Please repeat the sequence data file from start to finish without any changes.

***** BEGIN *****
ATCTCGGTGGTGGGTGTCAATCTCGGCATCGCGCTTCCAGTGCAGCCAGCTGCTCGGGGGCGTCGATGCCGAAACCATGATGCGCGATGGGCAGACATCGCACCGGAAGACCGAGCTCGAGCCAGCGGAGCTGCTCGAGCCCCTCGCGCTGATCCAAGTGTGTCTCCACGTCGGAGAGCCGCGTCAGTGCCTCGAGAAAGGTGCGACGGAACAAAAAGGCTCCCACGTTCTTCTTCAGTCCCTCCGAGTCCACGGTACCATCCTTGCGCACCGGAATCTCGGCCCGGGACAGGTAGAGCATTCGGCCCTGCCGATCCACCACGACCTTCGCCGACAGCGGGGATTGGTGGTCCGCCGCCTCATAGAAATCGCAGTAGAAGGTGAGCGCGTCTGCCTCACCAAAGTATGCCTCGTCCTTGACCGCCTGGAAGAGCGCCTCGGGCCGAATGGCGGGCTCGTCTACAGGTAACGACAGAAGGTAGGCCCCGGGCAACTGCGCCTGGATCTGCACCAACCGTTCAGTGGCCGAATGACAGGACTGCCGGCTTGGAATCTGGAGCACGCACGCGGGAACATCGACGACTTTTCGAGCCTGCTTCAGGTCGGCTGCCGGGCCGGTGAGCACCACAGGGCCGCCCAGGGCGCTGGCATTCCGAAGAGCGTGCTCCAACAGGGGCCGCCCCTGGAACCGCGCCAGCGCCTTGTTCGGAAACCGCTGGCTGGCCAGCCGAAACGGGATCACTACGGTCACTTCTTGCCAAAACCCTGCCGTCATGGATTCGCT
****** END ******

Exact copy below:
ATCTCGGTGGTGGGTGTCAATCTCGGCATCGCGCTTCCAGTGCAGCCAGCTGCTCGGGGGCGTCGATGCCGAAACCATGATGCGCGATGGGCAGACATCGCACCGGAAGACCGAGCTCGAGCCAGCGGAGCTGCTCGAGCCCCTCGCGCTGATCCAAGTGTGTCTCCACGTCGGAGAGCCGCGTCAGTGCCTCGAGAAAGGTGCGACGGAACAAAAAGGCTCCCACGTTCTTCTTCAGTCCCTCCGAGTCCACGGTACCATCCTTGCGCACCGGAATCTCGGCCCGGGACAGGTAGAGCATTCGGCCCTGCCGATCCACCACGACCTTCGCCGACAGCGGGGATTGGTGGTCCGCCGCCTCATAGAAATCGCAGTAGAAGGTGAGCGCGTCTGCCTCACCAAAGTATGCCTCGTCCTTGACCGCCTGGAAGAGCGCCTCGGGCCGAATGGCGGGCTCGTCTACAGGTAACGACAGAAGGTAGGCCCCGGGCAACTGCGCCTGGATCTGCACCAACCGTTCAGTGGCCGAATGACAGGACTGCCGGCTTGGAATCTGGAGCACGCACGCGGGAACATCGACGACTTTTCGAGCCTGCTTCAGGTCGGCTGCCGGGCCGGTGAGCACCACAGGGCCGCCCAGGGCGCTGGCATTCCGAAGAGCGTGCTCCAACAGGGGCCGCCCCTGGAACCGCGCCAGCGCCTTGTTCGGAAACCGCTGGCTGGCCAGCCGAAACGGGATCACTACGGTCACTTCTTGCCAAAACCCTGCCGTCATGGATTCGCT